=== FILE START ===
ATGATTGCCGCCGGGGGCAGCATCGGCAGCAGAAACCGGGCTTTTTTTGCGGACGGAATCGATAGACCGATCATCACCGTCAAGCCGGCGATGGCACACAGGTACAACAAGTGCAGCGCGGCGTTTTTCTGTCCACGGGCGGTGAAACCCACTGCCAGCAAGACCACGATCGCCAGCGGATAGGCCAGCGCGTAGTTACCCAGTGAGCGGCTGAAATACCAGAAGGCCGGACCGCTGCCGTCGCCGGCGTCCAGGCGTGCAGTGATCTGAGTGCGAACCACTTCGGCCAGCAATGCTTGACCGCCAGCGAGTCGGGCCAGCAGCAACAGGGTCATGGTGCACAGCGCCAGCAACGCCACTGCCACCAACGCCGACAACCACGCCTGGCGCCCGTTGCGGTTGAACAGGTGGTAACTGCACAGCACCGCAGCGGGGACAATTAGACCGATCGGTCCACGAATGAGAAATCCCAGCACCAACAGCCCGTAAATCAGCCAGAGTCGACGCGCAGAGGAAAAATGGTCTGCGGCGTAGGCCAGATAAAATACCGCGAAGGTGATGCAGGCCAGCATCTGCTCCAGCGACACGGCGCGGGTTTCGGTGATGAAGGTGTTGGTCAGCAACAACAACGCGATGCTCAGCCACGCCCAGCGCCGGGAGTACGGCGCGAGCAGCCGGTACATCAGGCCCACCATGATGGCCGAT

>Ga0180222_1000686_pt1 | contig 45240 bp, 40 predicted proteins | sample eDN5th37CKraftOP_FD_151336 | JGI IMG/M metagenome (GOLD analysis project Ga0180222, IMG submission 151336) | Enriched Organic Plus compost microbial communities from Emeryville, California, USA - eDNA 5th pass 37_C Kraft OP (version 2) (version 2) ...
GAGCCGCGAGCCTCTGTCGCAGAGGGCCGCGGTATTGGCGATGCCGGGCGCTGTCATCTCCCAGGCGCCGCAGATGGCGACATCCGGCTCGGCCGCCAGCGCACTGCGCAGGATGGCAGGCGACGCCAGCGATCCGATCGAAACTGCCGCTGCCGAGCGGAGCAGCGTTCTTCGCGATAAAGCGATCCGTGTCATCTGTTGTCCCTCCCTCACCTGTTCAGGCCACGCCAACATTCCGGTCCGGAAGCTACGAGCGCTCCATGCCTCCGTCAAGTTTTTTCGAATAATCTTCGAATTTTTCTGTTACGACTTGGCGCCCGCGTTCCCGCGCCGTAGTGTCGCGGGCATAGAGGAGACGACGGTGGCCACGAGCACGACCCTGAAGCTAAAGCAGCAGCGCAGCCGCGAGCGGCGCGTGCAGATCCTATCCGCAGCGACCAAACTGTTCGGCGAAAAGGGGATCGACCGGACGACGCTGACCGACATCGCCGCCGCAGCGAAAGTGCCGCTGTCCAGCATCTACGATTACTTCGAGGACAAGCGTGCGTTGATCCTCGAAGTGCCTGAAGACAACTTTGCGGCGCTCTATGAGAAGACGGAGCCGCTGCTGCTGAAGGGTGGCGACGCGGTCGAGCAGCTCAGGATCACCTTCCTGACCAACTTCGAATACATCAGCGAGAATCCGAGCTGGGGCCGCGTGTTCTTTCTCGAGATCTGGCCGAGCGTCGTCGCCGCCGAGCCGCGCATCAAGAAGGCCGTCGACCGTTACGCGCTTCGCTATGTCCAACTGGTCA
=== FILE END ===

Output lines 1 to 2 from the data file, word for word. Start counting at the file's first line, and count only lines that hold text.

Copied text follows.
ATGATTGCCGCCGGGGGCAGCATCGGCAGCAGAAACCGGGCTTTTTTTGCGGACGGAATCGATAGACCGATCATCACCGTCAAGCCGGCGATGGCACACAGGTACAACAAGTGCAGCGCGGCGTTTTTCTGTCCACGGGCGGTGAAACCCACTGCCAGCAAGACCACGATCGCCAGCGGATAGGCCAGCGCGTAGTTACCCAGTGAGCGGCTGAAATACCAGAAGGCCGGACCGCTGCCGTCGCCGGCGTCCAGGCGTGCAGTGATCTGAGTGCGAACCACTTCGGCCAGCAATGCTTGACCGCCAGCGAGTCGGGCCAGCAGCAACAGGGTCATGGTGCACAGCGCCAGCAACGCCACTGCCACCAACGCCGACAACCACGCCTGGCGCCCGTTGCGGTTGAACAGGTGGTAACTGCACAGCACCGCAGCGGGGACAATTAGACCGATCGGTCCACGAATGAGAAATCCCAGCACCAACAGCCCGTAAATCAGCCAGAGTCGACGCGCAGAGGAAAAATGGTCTGCGGCGTAGGCCAGATAAAATACCGCGAAGGTGATGCAGGCCAGCATCTGCTCCAGCGACACGGCGCGGGTTTCGGTGATGAAGGTGTTGGTCAGCAACAACAACGCGATGCTCAGCCACGCCCAGCGCCGGGAGTACGGCGCGAGCAGCCGGTACATCAGGCCCACCATGATGGCCGAT

>Ga0180222_1000686_pt1 | contig 45240 bp, 40 predicted proteins | sample eDN5th37CKraftOP_FD_151336 | JGI IMG/M metagenome (GOLD analysis project Ga0180222, IMG submission 151336) | Enriched Organic Plus compost microbial communities from Emeryville, California, USA - eDNA 5th pass 37_C Kraft OP (version 2) (version 2) ...